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iS W1LK1E. COLLINS.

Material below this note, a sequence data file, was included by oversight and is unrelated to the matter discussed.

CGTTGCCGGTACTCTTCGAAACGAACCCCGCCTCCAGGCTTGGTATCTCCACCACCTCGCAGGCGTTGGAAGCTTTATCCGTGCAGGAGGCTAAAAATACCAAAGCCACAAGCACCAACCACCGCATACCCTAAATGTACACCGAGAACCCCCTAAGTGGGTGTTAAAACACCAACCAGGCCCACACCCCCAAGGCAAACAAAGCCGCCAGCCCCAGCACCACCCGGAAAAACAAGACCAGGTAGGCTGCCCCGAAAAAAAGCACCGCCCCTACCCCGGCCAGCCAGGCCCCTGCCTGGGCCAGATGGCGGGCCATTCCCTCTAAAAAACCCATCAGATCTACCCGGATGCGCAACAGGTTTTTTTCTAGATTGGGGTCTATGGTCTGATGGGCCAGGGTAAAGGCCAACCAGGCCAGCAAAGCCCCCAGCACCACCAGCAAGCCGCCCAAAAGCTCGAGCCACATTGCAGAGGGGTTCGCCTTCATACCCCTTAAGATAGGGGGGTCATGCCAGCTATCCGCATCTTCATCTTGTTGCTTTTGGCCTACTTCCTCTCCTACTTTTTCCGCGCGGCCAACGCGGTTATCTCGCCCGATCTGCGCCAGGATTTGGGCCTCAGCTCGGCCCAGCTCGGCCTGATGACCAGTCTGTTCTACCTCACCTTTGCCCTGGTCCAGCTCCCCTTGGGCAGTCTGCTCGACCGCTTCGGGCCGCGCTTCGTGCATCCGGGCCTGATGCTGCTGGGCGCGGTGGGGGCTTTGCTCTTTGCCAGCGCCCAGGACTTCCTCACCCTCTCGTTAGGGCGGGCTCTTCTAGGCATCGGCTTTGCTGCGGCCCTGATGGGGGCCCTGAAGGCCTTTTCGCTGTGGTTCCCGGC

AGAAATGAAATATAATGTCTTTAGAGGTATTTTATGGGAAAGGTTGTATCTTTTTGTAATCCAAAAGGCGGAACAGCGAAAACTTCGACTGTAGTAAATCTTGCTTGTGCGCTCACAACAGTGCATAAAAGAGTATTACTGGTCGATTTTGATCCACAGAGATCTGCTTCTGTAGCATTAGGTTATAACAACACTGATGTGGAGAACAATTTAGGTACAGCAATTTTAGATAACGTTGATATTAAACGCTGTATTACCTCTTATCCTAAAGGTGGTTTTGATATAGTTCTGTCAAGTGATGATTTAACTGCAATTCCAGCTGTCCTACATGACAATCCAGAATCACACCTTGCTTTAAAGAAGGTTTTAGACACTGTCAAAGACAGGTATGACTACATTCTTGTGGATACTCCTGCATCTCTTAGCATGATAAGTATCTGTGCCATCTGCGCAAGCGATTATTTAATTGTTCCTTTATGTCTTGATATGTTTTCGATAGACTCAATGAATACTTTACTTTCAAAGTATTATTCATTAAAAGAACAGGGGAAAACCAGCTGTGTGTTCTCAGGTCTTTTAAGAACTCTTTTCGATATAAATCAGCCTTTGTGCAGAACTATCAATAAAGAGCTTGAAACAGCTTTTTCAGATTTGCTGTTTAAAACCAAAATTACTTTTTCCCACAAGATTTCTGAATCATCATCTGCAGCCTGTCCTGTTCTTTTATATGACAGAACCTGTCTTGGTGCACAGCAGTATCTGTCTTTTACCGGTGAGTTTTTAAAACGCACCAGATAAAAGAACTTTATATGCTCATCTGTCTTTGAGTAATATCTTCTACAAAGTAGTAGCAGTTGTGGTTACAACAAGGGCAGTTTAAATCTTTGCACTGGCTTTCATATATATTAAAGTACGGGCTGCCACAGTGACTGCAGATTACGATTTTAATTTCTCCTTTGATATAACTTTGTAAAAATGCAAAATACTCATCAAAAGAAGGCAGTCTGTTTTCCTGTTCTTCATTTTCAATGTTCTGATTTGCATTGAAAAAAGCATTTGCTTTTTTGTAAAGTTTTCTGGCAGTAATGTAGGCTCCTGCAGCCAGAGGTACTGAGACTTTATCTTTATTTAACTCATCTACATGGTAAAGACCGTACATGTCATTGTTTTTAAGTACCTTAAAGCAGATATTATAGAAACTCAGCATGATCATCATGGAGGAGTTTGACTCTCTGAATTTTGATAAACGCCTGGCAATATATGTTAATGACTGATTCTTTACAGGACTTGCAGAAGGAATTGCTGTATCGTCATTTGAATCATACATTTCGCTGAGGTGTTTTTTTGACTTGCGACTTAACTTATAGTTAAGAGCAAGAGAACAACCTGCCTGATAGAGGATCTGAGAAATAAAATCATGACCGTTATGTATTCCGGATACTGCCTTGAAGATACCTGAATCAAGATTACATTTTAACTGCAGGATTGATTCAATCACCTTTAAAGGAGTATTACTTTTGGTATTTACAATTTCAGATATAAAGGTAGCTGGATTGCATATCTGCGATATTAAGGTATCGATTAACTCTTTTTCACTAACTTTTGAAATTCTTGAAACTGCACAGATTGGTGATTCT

CHAPTER II.-(Continued.) "Nonsense, child! When you are married you will know that the eaplest of all secrets to keep Is a secret from your husband. I give you my prom ise. Now begin!" Clara hesitated painfully. "I don't know how to begin!" she exclaimed with a burst of despair. "The words won't come to me." "Then I must help you. Do you feel ill tonight? Do you feel as you felt that day when you were with my sister and me in the garden?" "Oh, no." "You are not 111, you are not really affected by the heat and yet you turn as pale as ashes, and you are obliged to leave the quadrille! There must be some reason for this." "There Is a reason. Captain Held Ing " "Captain Helding What iu tho name Df wonder has the Captain to do with it?" "Ho told you something about the Atalanta. He said the 'Atalanta' was expected back from Africa Immediate ly." "Well, what of that? Is there any body In whom you are interested com ing home in the ship?" "Somebody whom I am afraid of 13 toming home In the ship." , Mrs. Crayford's magnificent black eyes opened wide in amazement. "My dear Clara! do you mean what you say?" "Wait a little, Lucy, and you shall Judge for yourself. .We must go back If I am to make you understand me to the year before we knew each otlv Br; to the" last year of my fathcr'3 life. Did I ever tell you that my father moved southward, for the sake of his health, to a house in Kent that was lent to him by a friend?" "No, my dear. I don't remember ever hearing of the house in Kent. Tell Die about It." "There Is nothing to tell except this The new house was near a flno country eat standing in its own park. The owner of the place was a gentleman named Wardour: He, too, was one of my father's Kentish friends. He had an only son." She paused, and played nervously with her fan. Mrs. Crayford looked at her attentively. Clara's eyes icmalned fixed on her fan Clara said no more, i "What was the son's name?" asked Mrs. Crayford, qu'.etly. I "Richard." 1 "Am I right, Clara, in suspecting that Mr. Richard Wardour admired you?" t The question produced its Intended effect. The question helped Clara to go on. "I hardly knew at flr3t," she paid, "whether he admired me or not, He was very strange in his ways- headstrong, terribly headstrong and passionate; but generous and affection ate In spite of his faults of temper. Can you understand such a character?" "Such characters exist by thousands. I have my faults of temper. I begin to like Richard already. Go on." f "The days went by, Lucy, and the weeks went by. We were thrown very much together. I began, little by little, to have some suspicion of the truth. "And Richard helped to confirm your suspicions, of course?" , "No. He was not unhappily for mo he was not that sort of man. He never spoke of the feeling with which he regarded me. It was I who saw it. I couldn't help seeing It. I did all t could to show that I was willing to be a sister to him, and that I could never be anything else. He did not un derstand me, or he would not I can't say which. Would not' is the most likely, my ovar. Go on. "It might have been as you say. There was a strange rough bashfulness about him. NHe confused and puzzled me. He never spoke out. He seemed to treat me as If our future lives had been provided for while we we.-e chil dren. What could I do,. Lucy?" -do i iou coum nave asked your Ifather to end the difficulty for you." "Impossible! You forget what I have jjust told you. My father was suffer ing at the time under the illness which jafterward caused his death. He was iuite unfit to interfere." "Was there no one else who could ielp you?" "No one." , "No lady In whom you could con Mde?" "I had no acquaintances among the ladles In the neighborhood. I had no friends." "What did you do, then?" "Nothing. I hesitated; I put off coming to an explanation with him nfortunately until it was too late." "What do you mean by too late?" "You shall hear. I ought to have (told you that Richard Wardour Is In the navy " "Indeed? I am more Interested In him than ever. Well?" ' "One spring day Richard camo to the house to take leave of us before he joined his ship. I thought he was gone, iand I went Into the next room. It was 'my own sitting-room, and It opened n to the garden." "Yes?" "Richard must have been watching me. He suddenly appeared In the gar (0a. Ynthgut waiting for me to In- NOY&L BY' INTERNATIONAL PRESS ASSOCIATION. vlte him, he walked into the room. I was a little ' startled as well as sur prised, but I managed to hide it. I said, 'What is it, Mr. Wardour?' Ho stepped close up to me; he said, in his quick rough way: 'Clara, I am going to the African coast. If I live, I shall come back promoted; and we both know what will happen then.' He kissed me. I half frightened, half angry. Before I could compose myself to say a word, he was out in the gar den again he was gone! I ought to have spoken, I know. It was not hon orable, not kind toward him. You can't reproach me for my want ot cour age and frankness more bitterly than I reproach myself!" "My dear child, I don't reproach you. I only think you might have written to him." "I did write." "Plainly?" "Yes. I told hlti in so many words that he was deceiving himself, and that I could never marry him." "Plain enough, in all conscience! Having said that, surely you arc not to blame? What are you fretting about now?" "Suppose my letter has never reached him?" "Why should you suppose anything of the sort?" "What I wrote required an answer, Lucy asked for an answer. The an swer has never come. What is the plain conclusion? My letter has never reached him. And the Atalanta is ex pected back! Richard Wardour is re turning to England Richard Wardour will claim me as hi3 wife! You won dered just now if I really meant what I said. Do you doubt it still?" Mrs. Crayford leaned back absently in her chair. For the first time since the conversation had begun, she let a question pass without making a reply. The truth is, Mrs. Crayford was think ing. She saw Clara's position plainly; she understood the disturbing effect of it on the mind of a young girl. Still, making all allowances, she felt quite at a loss, so far, to account for Clara's excessive agitation. Her quick observ ing faculty had just detected that Clara's face showed no signs of relief, now that she had unburdened herself of her secret. There was something clearly under the surface here some thing of importance, that ctill re mained to be discovered. A shrewd doubt crossed Mrs. Crayford's mind, and inspired the next words which she addressed to her young friend. "My dear," she said abruptly, "have you told me all?" Clara started as if the question ter rified her. Feeling sure that she had the clue in her hand, Mrs. Crayford deliberately repeated her question hi another form of words. Instead of an swering, Clara suddenly looked up. At the same moment a faint flush of color appeared in her face for the first time. Looking up instinctively on her side, Mrs. Crayford became aware c the presence in the conservatory of a young gentleman who was claiming Clara as his partner in the coming waltz. Mrs. Crayford fell Into thinking once more. Had this young gentleman (she asked herself) anything to do with the un told end of the story? Was this the true secret of Clara Burnham's terror at the impending return of Richard Wardour? Mrs. Clayford dscided on putting her doubts to the test. "A friend of yours, my dear?" she asked innocently "Suppose you in troduce us to each other?" Clara confusedly introduced the young gentleman. "Mr. Francis Aldersley, Lucy. Mr. Aldersley belongs to the Arctic Ex pedition." "Attached to the Expedition," Mrs, Crayford repeated. "I am attached to the Expedition too In my way. I had better introduce myself, Mr. Aldiirsley, as Clara seems to have forgotten to do It for me. I am Mrs. Crayford. My husband is Lieutenant Crayford of the Wanderer. Do you. belong to that ship?" "I have not the honor, Mrs. Crayfor. I belong to the Sea-Mew." Mrs. Crayford's superb eyes looked shrewdly backward and forward be tween Clara and Francis Aldersley, and saw the untold sequel to Clara's story. The young officer was a bright, hand some, gentleman-like lad just the per son to seriously complicate the diffi culty with Richard Wardour! There was no time for making any further in quiries. The band had begun the pre lude to the waltz, and Francis Alder sley was waiting for his partner. With a word of apology to the young man, Mrs. Crayford drew Clara aside for a moment and spoke to her in a whisper. "One word, my dear, before you re turn to the ball-room. It may sound conceited after the little you have told me but I think I understand your po sition now better than you do your self. Do you want to hear my opin ion?" 'I am longing to hear it, Lucy! I want your opinion; I want your ad vice." 'You shall have both, in the plainest and the fewest words. First, my opin ion: You have no choice but to come to an explanation with Mr. Wardour as soon as he returns. Second, my ad vice: If you wish to make the ex planation easy to both sides, take care that you make it in the character of free woman." She laid a strong emphasis on tho last three words, and looked pointedly at Francis Aldersley as rhe pro nounced them. "I won't keep you from your partner any longer, Clara," sl- resumed, and led the way back 10 thb ball-room. CHAPTER III. HE bunion of Clara's mind weighs on It mora heavily that ever after what Mrs. Crayford has said to her. She Is too unhappy to feel the Inspiriting in fluence of the dance. After a turn round the room vhe complains of fa tigue. Mr. Francis Aldersley locks at the conservatory (still as invitingly cool and empty as ever), leads her back to It, and places her on a seat among the shrubs. She tries very feebly to dismiss him. "Don't let me keep you from danc ing, Mr. Aldersley." lie seats himself by her side, and feasts his eyes on the lovely downcasl face that dares not turn toward him. He whispers to her: "Call me Frank." She longs to call him Frank she loves him with all her heart. But Mrs. Crayford's warning words are still In her mind. She never opens her lips. Her lover moves a little closer, and asks another favor. Men are oil aiike on these occasions. Silence invariably encourages them to try again. "Clara! have you forgotten what I said at the concert yesterday? May say it again?" "No!" "We shall sail tomorrow for the Arc tic Seas. I may not return for years. Don't send me away without hop-j! Think of the long, lonely time in the dark North! Make it a happy time for me. Though he speaks with the fervor of a man, he is little more than a lad; he is only twenty years old and he is go ing to risk his young life on the frozen deep! Clara pities him as she never pitied any human creature before. He gently takes her hand. She tries' to release it. "What! Not even that little favor on the last night?" Her faithful heart takes his part, in spite of her. Her hand remains in his and feels its soft, persuasive pressure She is a lost woman. It is only a ques tion of time now! "Clara! do you love me?" There is a pause. She shrinks from looking at him she trembles with strange contradictory sensations of pleasure and pain. His arm steals round her; he repeats his question in a whisper; his lips almost touch her little rosy ear and he says it again, "Do you love me?" (TO BE CONTINUED.) FIFTY-SIX A DANGER POINT. llrnrare How You Live to This Age It You Have Uenlm! Fifty-six years seems to be a fatal age for people of genius, says the New York Times. Among those who have died at that age may be mentioned Dante, the Italian poet; Hugh Capet, king of France; Henry VIII., king of England; Henry IV., emperor of Ger many; Paganini, Italian violinist; Alexander Pope, English poet; George Sala, English orientalist; Marcus Afirelius, emperor of Rome; Frederick I., king of Prussia; John Hancock, American statesman; Marie Louisa, empress of France; Philip Massenger, English dramatist; Saladin, the great sultan of Egypt; Robert Stephenson, English engineer; Scipio Africanus, Roman general; Helvitius, French philosopher and author; Henry II., tho first of the Plantagenet line; the older Pliny, Roman naturalist and author; Julius Caesar, Charles Kingsley, Eng lish author; Juan Prim, Spanish gen eral and statesman; Henry Knox, American revolutionary general; Thomas Mifflin, American patroit; Von Tromp, Butch admiral; Abraham Lin coln, Marryat, the novelist; Georgo Whitefleld, English founder of the Cal vinistic methodism; Robert Dudley, earl of Leicester, favorite of Queen Elizabeth; Johann Gaspar Spurzheim, German physician and phrenologist, and Frederick II., emperor of Germany. Making- the Mont of Life. ' To make every day count, one must H have faith in the every-day possibili ties of life. One of the reasons for th long torpid seasons which afflict so many lives is the prevalence of the Idea that the supply of active life dealt out to each man is too small to cover the allotted period, and that, therefore, one must be content merely to breathe a good part of the time. To many a man life Is faithfully represented by the old-fashioned corn-mill on the lit tle mountain stream, with a wheel so large and a water supply so small that, after grinding a few hours, It must be shut down for an indefinite period to wait for more power. Noth- ' lng could be farther from the Scriptural Idea. If we would do our beet every day, it Is not necessary for us to believe that one day may be as fruitful as an other; but we ought to believe that In the days which have been allotted to us there are no blanks. Sunday School Times. The millers arVgreaTK annoyed by worms which appear lrr the flour from time to time and then mysteri ously disappear, without Impairing tht value of the flour TALMAGE'S ' SERMON. "A MOMENTOUS QUESTION," LAST SUNDAY'S SUBJECT. From tlie Following Text, James IV. 14: What Ii Your Mr? Yen. Lire la Worth Living If I'eoplo Will Only Live fur liod. F we leavo to t?io evolutionists to guess where we came from and to the theologians to prophesy where we are going to, we still have left for consideration the important fact that we are here. There may be some doubt about where the river rises, and some doubt about where the river empties, but there can be no doubt about the fact that we are sailing on It. So I am not surprised that everybody asks the question, "Is life worth living?" Solomon in his unhappy moments, says It is not. "Vanity," "vexation of spirit," "no good," are his estimate. The fact is that Solomon was at one time a polygamist, and that soured his disposition. One wife makes a man happy; more than one makes him wretched. But Solomon was converted from polygamy to monogamy, and the last words he ever wrote, as far as we can read them, were the words "moun tains of spices." But Jeremiah says life is worth living. In a book sup posed to be doleful, and lugubrious, and sepulchral, and entitled "Lamenta tions," he plainly intimates that the blessing of merely living is so great and grand a blessing that though a man have piled on him all misfortunes and disasters he has no right to com plain. The ancient prophet cries out in startling intonation to all lands and to all centuries, "Wherefore doth a living man complain?" A diversity of opinion in our time as well as in olden time. Here is a young man of light hair and blue eyes and sound digestion, and generous sal ary, and happily affianced, and on the way to become a partner In a commer cial firm of which he is an important clerk. Ask him whether life is worth living. He will laugh in your face and say, "Yes, yes, yes!" Here is a man who has come to the forties. He is at the tip-top of the hill of life. Ev ery step has been a stumble and ; bruise. The people he trusted have turned out deserters, and money he has honestly made he has been cheated out of. His nerves are out of tune. He has poor appetite, and the food he does eat does not assimilate. Forty miles climbing up the hill of life have been to him like climbing the Matter horn, and there are forty miles yet to go down, and descent is always more dangerous than ascent. Ask him whether life is worth living, and he will drawl out in shivering and lugu brious and appalling negative, "No, no. no!" How are we to decide the matter righteously and intelligently? You will find the same man vacillating, os dilating in his opinion from dejection to exuberance, and if he be very mer curial in his temperament it will de pend very much on which way the wind blows. (If the wind blows from the northwest and you ask him, he will say, "Yes," and if it blow from the northeast and you ask him he will say, "No." How are we then to get the question righteously answered? Sup pose we call all nations together In a great convention on eastern or western hemisphere, and let all those who are in the affirmative say "Aye," and all those who are in the negative say "No." While there would be hundreds of thousands who would answer in the af flrmative, there would be more millions who would answer in the negative, and because of the greater number who have sorrow, and misfortune, and trou ble, tho "Noes" would have it. The answer I shall give will be different from either, and yet it will commend itself to all who hear me this day as the right answer. If you ask me, "Is life worth living?" I answer, It all de pends upon the kind of life you live. In the first place, I remark that a life of mere money getting is always a fail ure, because you will never get as much as you want. The poorest people in this country are the millionaires. There is not a scissors grinder on the streets of New York or Brooklyn who is so anxious to make money as these men who have piled up fortunes year after year in storehouses, in government se curities, in tenement houses, In whole city blocks. You ought to see them Jump when they hear the fire bell ring. You ought to see them in their excite ment when a bank explodes. You ought to see their agitation when there is proposed a reformation in the tariff. Their nerves tremble like harp strings, but no music in the vibration. They read the reports from Wall street In the morning with a concernment that threatens paralysis or apoplexy, or, more probably, they have a telegraph or a telephone in their own house, so they catch every breath of change In the money market. The disease of ac cumulation has eaten into them eaten Into their heart, into their lungs, Into their spleen, into their liver, into their bones. Chemists have sometimes analyzed the human body, and they say It Is so much magnesia, so much lime, so much chlorate of potassium. If some Chris tian chemist would analyze one of these financial behemoths he would find he was made up of copper, and gold, and silver, and zinc, and lead, and coal, and iron. That Is not a life worth living. There are too many earthquakes In It, too many agonies in it, too many perditions in It They build their castles, and they open their picture galleries, and they summon prima dnnas, and they offer every In ducement for happiness to come jnd 4 live there, but happiness will not come. They send footmanned and postlllloned equipage to bring her; she will not ride to their door. They send princely es cort; she will not take their arm. They make their gateways triumphal arches; she will not ride under them. They set a golden throne before a golden plate; she turns away from the ban quet. They call to her from uphol stured balcony; Bho will not listen. Mark you, this Is the failure of those who have had large accumulation. And then you must take into consid eration that the vast majority of those who mako the dominant idea of life money getting, fall far short of afflu ence. It Is estimated that only about two out of a hundred business men have anything worthy the name of suc cess. A man who spends his life with the one dominant idea of financial ac cumulation spends a life not worth liv ing. So the idea of wordly approval. If that be dominant In a man's life he Is miserable. Every four years the two most unfortunate men in this country are the two men nominated for the presidency. The reservoirs of abuse, and diatribe, and malediction gradual ly fill up, gallon above gallon, hogs head above hogshead, and about mid summer these two reservoirs will be brimming full, and a hose will be at tached to each one, and It will play away on these nominees, and they will have to stand It, and take the abuse.and the falsehood, and the caricature, and the anathema, and the caterwauling, and the filth, and they will be rolled in it and rolled over and over in it until they are choked and submerged, ar d strangulated, and at every sign of returning consciousness they will be barked at by the hounds of political parties from ocean to ocean. And yet there are a hundred men today strug gling for that privilege, and there are thousands of men who are helping them in the struggle. Now, that Is not a life worth living. You can get slan dered and abused cheaper than that! Take It on a smaller scale. Do not be so ambitious to have a whole reservoir polled over on you. But what you see in the matter of high political preferment you see in every community in the struggle for what is called social position. Tens of thousands of people trying to get into that realm, and they are under ter rific tension. What is social position? It is a difficult thing to define, but we all know what it Is. Good morals and intelligence are not necessary, but wealth, or a show of wealth, Is abso lutely indispensable. There are men today as notorious for their libertinism as the night is famous for its darkness who move in what is called high social position. There are hundreds of out-and-out rakes in American society, whose names are mentioned among the distinguished guests at the great le vees. They have annexed all the known vices and are longing for other worlds of diabolism to conquer. Good morals are not necessary in many of the exalted circles of society. Neither is intelligence necessary. You find in that realm men who would not know aa adverb from an adjective if they met it a hundred times in a day, and who could not write a letter of acceptance or regrets without the aid of a secretary. They buy their li braries by the square yard, only anx ious to have the binding Russian. Their ignorance is positively sublime, mak ing English grammar almost disrepu table. And yet the finest parlors open before them. Good morals and Intel ligence are not necessary, but wealth or a show of wealth. Is positively indis pensable. It does not make any differ ence how you got your wealth, if you only got It. The best way for you to get into social position is for you to buy a large amount on credit, then put your property in your wife's name, have a few preferred creditors, and then make an assignment. Then dis appear from the community until the breeze is over, and come back and start In the same business. Do you not see how beautifully that will put out all the people who are in competition with you and trying to make an honest liv ing? How quickly It will get you into high social position? What is the use of toiling with forty or fifty years of hard work when you can by two or three bright strokes make a great for tune? Ah! my friends, when you really lese your money how quickly they will let you drop, and the higher you get the harder you will drop. Amid the hills of New Hampshire, In olden times, there sits a mother. There are six children in the household four boys and two girls. Small farm. Very rough, hard work to coax a liv ing out of it. Mighty tug to make two ends of the year meet. The boys go to school in winter and work the farm In summer. Mother is the chief presiding spirit. With her hands she knits all the stockings for the little feet, and she is the mantuamaker for the boys, and she is the milliner for the girls. There is only one musical Instrument In the house the spinning-wheel. The food is very plain, but it Is always well provided. The winters are very cold, but are kept out by the blankets she quilted. On Sunday, when she appears In the village church, her children around her, the minister looks down, and is reminded of the Bible descrip tion of a good housewife "Her chil dren arise up, and call her blessed; her husband also, and he pralseth her." Some years go by, and the two old est boys want a collegiate education, and the household economies are se verer, and the calculations are closer. and until those two boys get their edu cation there is a hard battle for bread. One of these boys enters the university, stands In a pulpit widely influential, and preaches righteousness, judgment, end temperance, and thousands dur ing his ministry are blessed. The other lad who got the collegiate education goes Into the law, and thence Into leg islative halls, and after a while be commands listening Senates as he makes a plea for the downtrodden and the outcast. One of the younger boys becomes a merchant, starting at the foot of the ladder but climbing on up until his success and his philanthropies are recognized all over the land. The other son stays at home because he prefers farming life, and then he thinks he will be able to take care of father and mother when they get old. Of tho two daughters: when the war broke out one went through the hos pitals of Pittsburg Landing and For tress Monroe, cheering up the dying and the homesick, and taking the last message to kindred far away, so that every time Christ thought of her, he said, as of-old, "The same Is my sister and mother." The other daughter has a bright home of her own, and in the afternoon the forenoon having been devoted to her household she goes forth to hunt up the sick and to en courage the discouraged, leaving smiles and benediction all along the way. But one day there start five telegrams from the village for these five absent ones, saying: "Come, mother is dan gerously ill." But before they can be ready to start, they receive another telegram, saying: "Come, mother Is dead." The old neighbors gather In the old farmhouse to do the last offices of respect. But as that farming son, and the clergyman, and the senator, and the merchant, and the two daugh ters stand by the casket of the dead mother taking the last look, or lifting their little children to see once more the face of dear old grandma, I want to ask that group around the casket one question: "Do you really think her life was worth living?" A life for God, a life for others, a life of unselfishness, a useful ife, a Christian life is always worth living. I would not find it hard to persuade you that the poor lad, Peter Cooper, making glue for a living, and then amassing a great fortune until he could build a philanthropy which has had Its echo in ten thousand philanthropies all over the country I would not find It hard to persuade you that his life was worth living. Neither would I find it hard to persuade you that the life of Susannah Wesley was worth living. She sent out one son to organize Meth odism and the other son to ring his anthems all through the ages. I would not find it hard work to persuade you that the life of Frances Leere was worth living, as she established in England a school for the scientific nursing of the sick, and then when the war broke out between France and Ger many went to the front, and with her own hands scraped the mud off the bodies of the soldiers dying in the trenches, and with her weak arm standing one night in the hospital pushing back a German soldier to his couch, as, all frenzied with his wounds, he rushed to the door, and said: "Let me go, let me go to my libe mutter," major-generals standing back to let pass this mgel of mercy. But I know the thought in the minds of hundreds of you today. You say, i'While I know all these lived lives worth living, I don't think my life amounts to much." Ah! my friends, whether you live a life conspicuous or inconspicuous, it is worth living, if you live aright. And I want my next sen tence to go down into the depths of all your souls. You are to be rewarded, not according to the greatness of your work, but according to the holy Indus tries with which you employed the tal ents you really possessed. The ma jority of the crowns of heaven will not be given to people with ten talents, for most of them were tempted only to serve themselves. Tho vast majorlt, of the crowns of heaven will be givet to people who had one talent, but gave it all to God. And remember that our life here is introductory to another. It is the vestibule to a palace; but who despise,? the door of a Madeleine be cause there are grander glories within? VICISSITUDE. The "Original Marks," Once a Judge, In Poverty In Chicago. The original of "My name is Marks. I'm a lawyer, shake," is living in poor circumstances in Chicago at the age ot eighty-three. His name is Abraham Marks. He says that Mrs. Stowe wish ed to localize "Uncle Tom's Cabin," and some one told her he was the only attorney in the vicinity. Judge Marks he was made a probate judge by Sam Houston has had a checkered ca reer. Graduating from Union College in 1832, he studied law, was admitted to the bar, and went to New Orleans. From there he went to Monroe, La., where he established the Standard. His conduct of that paper drew him in to several duels and he was indicted half a dozen times for libel. In 1837 lie met a fire-eater named Alexander on "the field of honor," and escaped with a bullet through his coat. After this duel he started for Texas on horseback. At Houston he met the famous Sam Houston, then president of the Texan Republic. Houston made him Judge ot the Probate Court at San Antonio. He remained In Texas a number of years and then returned to Arkansas. All his life Judge Marks has been an ac tive politician. He was at first a Whig, but afterwards became a Repub lican, to which party he has belonged since it was born. In 1856. He says that when he was a very small child his parents, who lived at Pensacola, were intimate with Gen. Jackson's fam ily, and that he remembers seeing Mrs. Jackson sit in the chimney corner and smoke a pipe. He asserts that Henry Ward Beecher once told him confiden tially that if he could see the manu script of "Uncle Tom's Cabin" he would see that he (Beecher) had written a large part of the book. A scientific Dane cla.r mat a sleep ing plant exposed for some time to th? fumes of chloroform or ether U aroused Into activity, the effect of aa anaes thetic on a plant being the reverse of what It is on an animal.